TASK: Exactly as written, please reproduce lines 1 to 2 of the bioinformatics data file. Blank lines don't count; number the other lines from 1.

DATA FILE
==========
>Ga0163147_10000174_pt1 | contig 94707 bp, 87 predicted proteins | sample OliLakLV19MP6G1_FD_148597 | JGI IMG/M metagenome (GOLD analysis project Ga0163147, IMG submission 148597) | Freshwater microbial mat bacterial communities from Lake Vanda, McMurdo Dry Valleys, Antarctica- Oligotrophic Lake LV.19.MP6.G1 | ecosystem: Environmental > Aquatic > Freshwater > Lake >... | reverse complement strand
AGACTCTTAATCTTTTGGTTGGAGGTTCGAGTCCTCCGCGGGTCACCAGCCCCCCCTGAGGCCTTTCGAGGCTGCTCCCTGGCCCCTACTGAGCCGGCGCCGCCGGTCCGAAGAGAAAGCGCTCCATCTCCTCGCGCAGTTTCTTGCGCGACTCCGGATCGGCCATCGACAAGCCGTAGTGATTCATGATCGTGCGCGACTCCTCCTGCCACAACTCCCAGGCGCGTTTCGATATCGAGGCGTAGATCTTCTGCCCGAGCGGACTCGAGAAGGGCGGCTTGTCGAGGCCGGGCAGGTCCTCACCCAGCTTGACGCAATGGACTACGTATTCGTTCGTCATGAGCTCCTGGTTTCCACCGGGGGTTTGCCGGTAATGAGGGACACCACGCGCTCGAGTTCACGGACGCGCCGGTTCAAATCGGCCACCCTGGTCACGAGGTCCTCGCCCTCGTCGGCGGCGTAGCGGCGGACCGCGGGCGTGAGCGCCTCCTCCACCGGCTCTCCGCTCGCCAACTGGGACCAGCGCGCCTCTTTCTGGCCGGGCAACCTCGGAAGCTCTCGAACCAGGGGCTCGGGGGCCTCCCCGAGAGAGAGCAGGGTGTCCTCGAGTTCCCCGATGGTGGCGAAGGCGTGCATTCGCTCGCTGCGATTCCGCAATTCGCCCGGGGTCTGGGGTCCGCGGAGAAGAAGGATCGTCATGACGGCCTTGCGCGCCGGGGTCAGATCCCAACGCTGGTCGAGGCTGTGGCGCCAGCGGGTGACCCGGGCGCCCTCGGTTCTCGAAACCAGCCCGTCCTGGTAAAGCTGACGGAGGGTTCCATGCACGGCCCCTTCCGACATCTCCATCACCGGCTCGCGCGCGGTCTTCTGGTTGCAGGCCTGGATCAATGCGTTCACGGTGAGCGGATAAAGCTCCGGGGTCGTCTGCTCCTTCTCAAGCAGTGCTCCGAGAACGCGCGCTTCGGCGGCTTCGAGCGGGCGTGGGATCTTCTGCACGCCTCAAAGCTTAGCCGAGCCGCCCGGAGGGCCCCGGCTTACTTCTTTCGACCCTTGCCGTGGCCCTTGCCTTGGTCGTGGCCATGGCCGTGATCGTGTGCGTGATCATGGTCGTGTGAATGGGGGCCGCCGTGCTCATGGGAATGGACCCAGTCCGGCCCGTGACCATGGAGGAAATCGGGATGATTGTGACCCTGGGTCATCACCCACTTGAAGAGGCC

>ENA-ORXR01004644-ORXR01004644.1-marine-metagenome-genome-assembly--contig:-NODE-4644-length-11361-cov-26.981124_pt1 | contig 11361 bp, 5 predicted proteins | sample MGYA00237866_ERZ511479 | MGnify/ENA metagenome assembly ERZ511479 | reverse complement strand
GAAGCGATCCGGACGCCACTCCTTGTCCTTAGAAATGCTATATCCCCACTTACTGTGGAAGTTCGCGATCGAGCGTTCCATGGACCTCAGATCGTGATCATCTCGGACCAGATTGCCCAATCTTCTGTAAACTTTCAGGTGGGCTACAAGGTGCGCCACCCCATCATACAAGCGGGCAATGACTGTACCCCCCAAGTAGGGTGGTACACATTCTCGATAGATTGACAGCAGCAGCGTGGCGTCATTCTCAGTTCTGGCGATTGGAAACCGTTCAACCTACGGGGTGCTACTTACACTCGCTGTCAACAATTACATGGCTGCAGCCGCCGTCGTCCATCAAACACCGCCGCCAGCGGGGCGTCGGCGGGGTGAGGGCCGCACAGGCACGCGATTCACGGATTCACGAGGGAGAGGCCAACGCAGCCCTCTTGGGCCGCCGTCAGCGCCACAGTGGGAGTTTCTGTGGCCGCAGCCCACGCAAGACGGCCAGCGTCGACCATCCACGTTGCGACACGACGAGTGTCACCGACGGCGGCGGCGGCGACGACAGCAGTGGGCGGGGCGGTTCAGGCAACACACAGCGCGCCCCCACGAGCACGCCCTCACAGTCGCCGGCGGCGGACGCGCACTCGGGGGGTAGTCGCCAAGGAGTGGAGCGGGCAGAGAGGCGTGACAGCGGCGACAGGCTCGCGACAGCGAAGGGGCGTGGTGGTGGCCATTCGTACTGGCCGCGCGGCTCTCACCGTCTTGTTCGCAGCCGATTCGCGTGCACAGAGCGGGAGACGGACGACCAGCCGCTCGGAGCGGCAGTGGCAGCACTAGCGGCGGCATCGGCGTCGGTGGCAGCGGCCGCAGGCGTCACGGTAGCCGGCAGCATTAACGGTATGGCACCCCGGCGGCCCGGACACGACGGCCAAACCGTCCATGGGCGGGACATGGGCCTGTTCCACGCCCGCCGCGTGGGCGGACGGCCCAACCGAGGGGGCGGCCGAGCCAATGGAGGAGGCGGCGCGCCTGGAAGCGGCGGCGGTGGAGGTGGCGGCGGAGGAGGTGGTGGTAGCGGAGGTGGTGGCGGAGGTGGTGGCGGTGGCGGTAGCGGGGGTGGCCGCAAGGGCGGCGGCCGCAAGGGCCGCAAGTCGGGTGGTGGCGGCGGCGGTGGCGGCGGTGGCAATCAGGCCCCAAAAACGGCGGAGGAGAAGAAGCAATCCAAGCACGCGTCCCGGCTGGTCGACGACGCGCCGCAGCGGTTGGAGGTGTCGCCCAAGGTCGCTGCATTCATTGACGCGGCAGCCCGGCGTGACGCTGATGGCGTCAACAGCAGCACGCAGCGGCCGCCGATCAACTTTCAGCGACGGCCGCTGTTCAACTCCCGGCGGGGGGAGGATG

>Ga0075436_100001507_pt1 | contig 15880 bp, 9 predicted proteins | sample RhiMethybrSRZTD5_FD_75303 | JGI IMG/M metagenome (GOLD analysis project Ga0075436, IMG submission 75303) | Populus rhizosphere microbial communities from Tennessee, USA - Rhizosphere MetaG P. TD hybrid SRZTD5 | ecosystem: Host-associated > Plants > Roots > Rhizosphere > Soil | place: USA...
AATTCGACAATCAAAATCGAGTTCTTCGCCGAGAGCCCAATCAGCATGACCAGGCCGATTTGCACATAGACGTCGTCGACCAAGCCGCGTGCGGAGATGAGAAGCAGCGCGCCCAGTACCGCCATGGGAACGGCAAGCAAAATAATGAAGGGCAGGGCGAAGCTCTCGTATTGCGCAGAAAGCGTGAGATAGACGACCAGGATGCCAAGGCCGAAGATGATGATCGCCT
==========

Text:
>Ga0163147_10000174_pt1 | contig 94707 bp, 87 predicted proteins | sample OliLakLV19MP6G1_FD_148597 | JGI IMG/M metagenome (GOLD analysis project Ga0163147, IMG submission 148597) | Freshwater microbial mat bacterial communities from Lake Vanda, McMurdo Dry Valleys, Antarctica- Oligotrophic Lake LV.19.MP6.G1 | ecosystem: Environmental > Aquatic > Freshwater > Lake >... | reverse complement strand
AGACTCTTAATCTTTTGGTTGGAGGTTCGAGTCCTCCGCGGGTCACCAGCCCCCCCTGAGGCCTTTCGAGGCTGCTCCCTGGCCCCTACTGAGCCGGCGCCGCCGGTCCGAAGAGAAAGCGCTCCATCTCCTCGCGCAGTTTCTTGCGCGACTCCGGATCGGCCATCGACAAGCCGTAGTGATTCATGATCGTGCGCGACTCCTCCTGCCACAACTCCCAGGCGCGTTTCGATATCGAGGCGTAGATCTTCTGCCCGAGCGGACTCGAGAAGGGCGGCTTGTCGAGGCCGGGCAGGTCCTCACCCAGCTTGACGCAATGGACTACGTATTCGTTCGTCATGAGCTCCTGGTTTCCACCGGGGGTTTGCCGGTAATGAGGGACACCACGCGCTCGAGTTCACGGACGCGCCGGTTCAAATCGGCCACCCTGGTCACGAGGTCCTCGCCCTCGTCGGCGGCGTAGCGGCGGACCGCGGGCGTGAGCGCCTCCTCCACCGGCTCTCCGCTCGCCAACTGGGACCAGCGCGCCTCTTTCTGGCCGGGCAACCTCGGAAGCTCTCGAACCAGGGGCTCGGGGGCCTCCCCGAGAGAGAGCAGGGTGTCCTCGAGTTCCCCGATGGTGGCGAAGGCGTGCATTCGCTCGCTGCGATTCCGCAATTCGCCCGGGGTCTGGGGTCCGCGGAGAAGAAGGATCGTCATGACGGCCTTGCGCGCCGGGGTCAGATCCCAACGCTGGTCGAGGCTGTGGCGCCAGCGGGTGACCCGGGCGCCCTCGGTTCTCGAAACCAGCCCGTCCTGGTAAAGCTGACGGAGGGTTCCATGCACGGCCCCTTCCGACATCTCCATCACCGGCTCGCGCGCGGTCTTCTGGTTGCAGGCCTGGATCAATGCGTTCACGGTGAGCGGATAAAGCTCCGGGGTCGTCTGCTCCTTCTCAAGCAGTGCTCCGAGAACGCGCGCTTCGGCGGCTTCGAGCGGGCGTGGGATCTTCTGCACGCCTCAAAGCTTAGCCGAGCCGCCCGGAGGGCCCCGGCTTACTTCTTTCGACCCTTGCCGTGGCCCTTGCCTTGGTCGTGGCCATGGCCGTGATCGTGTGCGTGATCATGGTCGTGTGAATGGGGGCCGCCGTGCTCATGGGAATGGACCCAGTCCGGCCCGTGACCATGGAGGAAATCGGGATGATTGTGACCCTGGGTCATCACCCACTTGAAGAGGCC